1. Total Town evaluation was $2,288,546,608  (increase of $5 million)
  2. Amount to be raised by taxes:  $56,494,943  (this doesn't change in this scenario) 
  3. Tax rate;  (B divided by A):   $24.69

That's a reduction of $0.05 in the tax rate. 
For the "average" home assessed at $354,000, that's a savings of $15 in ONE YEAR ONLY.
   After that, the taxes go up again, although one could argue that they save that $15 every year in perpetuity.

Regarding Tuesday's town meeting vote on Article 14 .....
Vote YES if you simply desire to see additional shopping options in town. Remember a YES vote will have a very minor effect on your tax bill.

Vote NO if you want this property to remain zoned as Residential.

Friday, October 29, 2021

Zone Change Premature, Vote No

This "letter to the editor" was published in the Reminder on 10/28/2021 and reprinted here with permission of the author, Bruce Colton who submitted this letter as an individual.


As a long-time member of the Longmeadow Planning Board, I am proudest of my sponsorship of the town’s site and design review by-law. Site and design review is the town’s strongest tool for regulating growth.

The bylaw is most empowering when combined with a developer’s need to obtain a zone change to accomplish its goals.

Though it is not widely realized by our residents, the former Christian Science Church, at 916 Williams St., was sold several years ago to a developer who seeks to use the site for commercial development. Insofar as the property is presently zoned “residential,” this will require that the property be rezoned to “business” use.

The proposed zone change is arguably the most significant item on the warrant for the Nov. 2 Special Town Meeting.

In the normal course of events, a developer would have come before the Planning Board with detailed plans showing the proposed structures, site layout, traffic flow and curb cuts in order to request an endorsement of the proposed zone change.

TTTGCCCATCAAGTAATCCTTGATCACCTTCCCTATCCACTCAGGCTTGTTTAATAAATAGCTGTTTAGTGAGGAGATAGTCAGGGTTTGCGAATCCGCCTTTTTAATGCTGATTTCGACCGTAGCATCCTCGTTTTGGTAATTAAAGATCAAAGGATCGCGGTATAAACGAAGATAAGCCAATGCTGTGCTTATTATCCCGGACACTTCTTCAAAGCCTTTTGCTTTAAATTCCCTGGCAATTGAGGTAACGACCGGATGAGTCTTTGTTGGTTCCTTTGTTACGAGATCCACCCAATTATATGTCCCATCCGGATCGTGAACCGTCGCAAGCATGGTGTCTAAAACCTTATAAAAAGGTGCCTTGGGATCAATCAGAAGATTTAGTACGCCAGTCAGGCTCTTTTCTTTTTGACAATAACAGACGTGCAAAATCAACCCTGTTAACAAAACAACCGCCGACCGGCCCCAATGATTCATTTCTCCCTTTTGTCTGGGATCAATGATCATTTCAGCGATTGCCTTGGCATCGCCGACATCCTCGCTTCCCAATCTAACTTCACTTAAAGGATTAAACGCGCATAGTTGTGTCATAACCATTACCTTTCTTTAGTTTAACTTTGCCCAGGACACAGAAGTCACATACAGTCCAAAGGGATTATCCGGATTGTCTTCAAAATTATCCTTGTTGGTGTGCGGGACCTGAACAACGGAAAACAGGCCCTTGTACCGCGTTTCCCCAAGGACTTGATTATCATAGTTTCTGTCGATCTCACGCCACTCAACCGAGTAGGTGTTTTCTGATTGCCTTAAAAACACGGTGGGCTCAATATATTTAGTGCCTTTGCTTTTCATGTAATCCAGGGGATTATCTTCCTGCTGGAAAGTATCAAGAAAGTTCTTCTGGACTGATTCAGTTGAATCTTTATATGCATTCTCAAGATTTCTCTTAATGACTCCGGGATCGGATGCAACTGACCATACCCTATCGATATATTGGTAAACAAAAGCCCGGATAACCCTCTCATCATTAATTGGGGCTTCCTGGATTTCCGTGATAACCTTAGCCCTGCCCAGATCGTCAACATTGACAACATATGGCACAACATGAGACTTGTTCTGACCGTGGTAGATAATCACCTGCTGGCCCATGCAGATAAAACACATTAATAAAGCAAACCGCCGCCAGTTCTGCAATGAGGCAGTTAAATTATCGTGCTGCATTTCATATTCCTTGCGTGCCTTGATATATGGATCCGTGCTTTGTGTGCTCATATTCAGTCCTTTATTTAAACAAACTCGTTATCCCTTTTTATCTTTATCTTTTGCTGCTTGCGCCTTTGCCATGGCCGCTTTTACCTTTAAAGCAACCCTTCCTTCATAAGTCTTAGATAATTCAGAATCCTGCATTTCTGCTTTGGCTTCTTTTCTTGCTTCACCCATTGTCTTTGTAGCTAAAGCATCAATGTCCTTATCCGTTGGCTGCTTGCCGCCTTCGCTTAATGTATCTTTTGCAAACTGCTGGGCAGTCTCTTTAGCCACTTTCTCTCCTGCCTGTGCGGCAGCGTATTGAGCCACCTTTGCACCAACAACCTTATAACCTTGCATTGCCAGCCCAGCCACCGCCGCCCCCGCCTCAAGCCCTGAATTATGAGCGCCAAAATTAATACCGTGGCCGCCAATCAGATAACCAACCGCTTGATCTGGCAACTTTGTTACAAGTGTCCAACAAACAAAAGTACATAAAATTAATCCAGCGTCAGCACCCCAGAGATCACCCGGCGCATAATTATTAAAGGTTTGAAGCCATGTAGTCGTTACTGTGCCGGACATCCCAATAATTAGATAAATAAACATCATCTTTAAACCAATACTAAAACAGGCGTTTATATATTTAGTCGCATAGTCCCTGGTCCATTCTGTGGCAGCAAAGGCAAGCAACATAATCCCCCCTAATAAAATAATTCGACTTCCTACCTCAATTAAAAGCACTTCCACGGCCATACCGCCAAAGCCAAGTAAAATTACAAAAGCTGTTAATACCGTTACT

However, in this instance, breaking with the practice of virtually every proposed development over the past 30 years, the Planning Board was shown only tentative and generalized proposals for the site’s development. The proposed development seemed designed to squeeze every last developable inch out of the property. Finally, the proposal seemed to ignore the steep decline in the need for retail space over the past decade.

For all these reasons, and the board’s need to be sensitive to the surrounding residential neighborhood and very heavy traffic on Williams Street and Bliss Road, the Planning Board voted 3-1 against rezoning the property as a business zone.

Given the rising cost of government services, it is important that Longmeadow obtain as much property tax revenue as possible. However, the source of this revenue must be strictly regulated.

The site and design review process works best for the town when a proposed development requires a zone change. This gives the Town Meeting voters the ability to see detailed development plans before casting their votes on a zone change. Granting a zone change at this stage of the process will seriously compromise the Planning Board’s ability to shape this development in the town’s interests.

The developer should consider withdrawing its request for a zone change at the Nov. 2 Special Town Meeting.

If not, the voters should vote down this premature zone change.

I am writing this letter as an individual.

Bruce Colton